From this idea, there are a few key takeaways for you as an investor:
- If you find yourself getting rich quickly with an investment, this is usually a sign of luck. I’d recommend realizing your winnings and getting out so you can diversify your wealth. If you still have a fear of missing further gains, try selling a portion of your assets as they appreciate. This is a kind of hedge where you can realize some gains while reducing your FOMO at the same time. If done correctly, you will have realized some profit even if your risky asset eventually goes to $0.
- Sometimes others will beat you even when they are following the absolute worst strategies. Don’t feel bad, just stick to your sound investment plan. If their strategies are really that toxic, the double-edged sword will cut them down in the long run.
- Stay humble and rational. Losing strategies sometimes win and winning strategies sometimes lose. Nothing will ever change this, but you can change how you react to such events.
Is Crypto the New Double-Edged Sword?
I see many parallels today between historical speculators and the overnight millionaires in the cryptocurrency market. I am not saying that those people who got rich in crypto are guaranteed to lose their wealth in crypto, but that there will be some individuals whose crypto success makes them keep pushing their luck elsewhere. The crypto market reminds me of a lottery where there are a few big winners (i.e. 40% of all Bitcoin is owned by less than 1,000 people). Yes, some of these individuals will stay rich, but some of them will go broke because of their double-edged sword.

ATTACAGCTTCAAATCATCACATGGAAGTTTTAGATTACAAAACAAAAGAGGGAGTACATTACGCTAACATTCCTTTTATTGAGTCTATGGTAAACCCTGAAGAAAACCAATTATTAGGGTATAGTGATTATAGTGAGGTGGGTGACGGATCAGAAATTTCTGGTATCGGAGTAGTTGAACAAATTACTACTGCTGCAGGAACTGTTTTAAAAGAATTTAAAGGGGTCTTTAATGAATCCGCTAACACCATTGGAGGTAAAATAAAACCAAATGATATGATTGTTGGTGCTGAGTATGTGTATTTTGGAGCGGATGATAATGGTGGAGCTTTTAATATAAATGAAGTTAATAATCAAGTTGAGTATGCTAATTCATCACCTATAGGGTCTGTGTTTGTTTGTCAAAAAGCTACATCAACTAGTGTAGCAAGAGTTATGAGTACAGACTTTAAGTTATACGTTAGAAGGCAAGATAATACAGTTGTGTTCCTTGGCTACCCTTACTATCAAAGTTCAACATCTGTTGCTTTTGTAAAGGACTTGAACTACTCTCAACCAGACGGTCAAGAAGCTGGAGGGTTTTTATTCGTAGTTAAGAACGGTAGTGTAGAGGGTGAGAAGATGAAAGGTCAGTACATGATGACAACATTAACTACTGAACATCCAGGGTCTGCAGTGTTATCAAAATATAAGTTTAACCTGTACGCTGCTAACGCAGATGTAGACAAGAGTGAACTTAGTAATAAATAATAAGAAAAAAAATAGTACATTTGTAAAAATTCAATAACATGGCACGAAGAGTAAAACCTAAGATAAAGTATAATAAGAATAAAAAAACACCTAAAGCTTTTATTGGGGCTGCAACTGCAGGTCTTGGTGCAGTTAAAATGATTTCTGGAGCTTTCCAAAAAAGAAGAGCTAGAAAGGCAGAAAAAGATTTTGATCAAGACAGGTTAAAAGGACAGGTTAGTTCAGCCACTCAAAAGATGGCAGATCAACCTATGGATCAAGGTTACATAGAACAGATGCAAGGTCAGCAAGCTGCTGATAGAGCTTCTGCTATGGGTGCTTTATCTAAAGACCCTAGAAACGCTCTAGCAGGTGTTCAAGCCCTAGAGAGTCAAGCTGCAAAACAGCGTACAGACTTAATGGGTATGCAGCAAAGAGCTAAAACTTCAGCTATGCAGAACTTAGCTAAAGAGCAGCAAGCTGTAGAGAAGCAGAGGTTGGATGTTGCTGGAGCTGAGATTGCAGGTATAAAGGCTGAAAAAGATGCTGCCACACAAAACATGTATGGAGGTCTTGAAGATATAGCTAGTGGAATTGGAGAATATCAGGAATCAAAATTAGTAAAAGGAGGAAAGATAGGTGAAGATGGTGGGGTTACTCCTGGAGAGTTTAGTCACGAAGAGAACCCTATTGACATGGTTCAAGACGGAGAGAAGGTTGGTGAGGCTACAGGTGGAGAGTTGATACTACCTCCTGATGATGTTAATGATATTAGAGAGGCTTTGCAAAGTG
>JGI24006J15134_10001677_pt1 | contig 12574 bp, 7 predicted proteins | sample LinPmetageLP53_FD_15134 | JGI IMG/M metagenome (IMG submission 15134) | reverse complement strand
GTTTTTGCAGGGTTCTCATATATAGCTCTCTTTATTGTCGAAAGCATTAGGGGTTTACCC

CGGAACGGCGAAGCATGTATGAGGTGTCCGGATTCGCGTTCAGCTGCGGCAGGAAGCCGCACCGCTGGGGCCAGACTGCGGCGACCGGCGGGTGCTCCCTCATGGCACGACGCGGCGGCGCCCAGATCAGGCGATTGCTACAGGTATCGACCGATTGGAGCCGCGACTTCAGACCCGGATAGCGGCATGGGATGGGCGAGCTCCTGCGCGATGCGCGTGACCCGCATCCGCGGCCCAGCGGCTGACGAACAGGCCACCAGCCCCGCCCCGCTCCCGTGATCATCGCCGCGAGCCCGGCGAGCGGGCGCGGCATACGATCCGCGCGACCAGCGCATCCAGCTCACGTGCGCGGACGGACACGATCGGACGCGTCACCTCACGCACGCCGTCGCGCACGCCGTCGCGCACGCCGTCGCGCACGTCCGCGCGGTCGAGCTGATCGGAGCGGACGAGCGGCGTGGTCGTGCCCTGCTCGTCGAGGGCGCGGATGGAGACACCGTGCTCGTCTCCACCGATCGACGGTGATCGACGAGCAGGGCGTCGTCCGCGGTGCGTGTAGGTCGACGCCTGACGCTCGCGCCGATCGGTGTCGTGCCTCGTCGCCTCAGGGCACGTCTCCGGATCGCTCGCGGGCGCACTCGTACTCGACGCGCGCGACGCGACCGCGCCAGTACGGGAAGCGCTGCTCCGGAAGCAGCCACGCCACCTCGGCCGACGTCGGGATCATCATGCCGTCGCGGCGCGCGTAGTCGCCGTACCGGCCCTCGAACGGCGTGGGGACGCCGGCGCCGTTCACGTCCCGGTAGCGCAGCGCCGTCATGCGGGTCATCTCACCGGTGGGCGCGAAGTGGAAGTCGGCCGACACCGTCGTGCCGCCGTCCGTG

Either way, this is one of the most exciting times to be following the investing world and I am excited to see how it will all play out. Until next week, thank you for reading!
If you liked this post, consider signing up for my newsletter.
This is post 50. Any code I have related to this post can be found here with the same numbering: https://github.com/nmaggiulli/of-dollars-and-data
According to new research from Citi Private Bank, contemporary art returned 13.6% per year on average since 1995, compared to 8.9% for the S&P 500. Additionally, their study showed that, over the same period, art had almost no correlation to the stock market (0.01 correlation factor). But unless you have $10,000,000 to buy a Picasso yourself, the barriers to this asset class have been too high...until now.
Masterworks allows you to invest in paintings by artists like Basquiat and Warhol at a fraction of the entry price. I personally have invested in five different Masterworks offers so far and have enjoyed my experience. If you're interested in learning more, I've partnered with Masterworks to let Of Dollars and Data Readers skip the 15,000 person waitlist so you can begin investing in art today.*
*See important information
(Inclusion of such advertisements does not constitute or imply endorsement, sponsorship or recommendation thereof, or any affiliation therewith, by the Content Creator or by Ritholtz Wealth Management or any of its employees. For additional advertisement disclaimers click here.)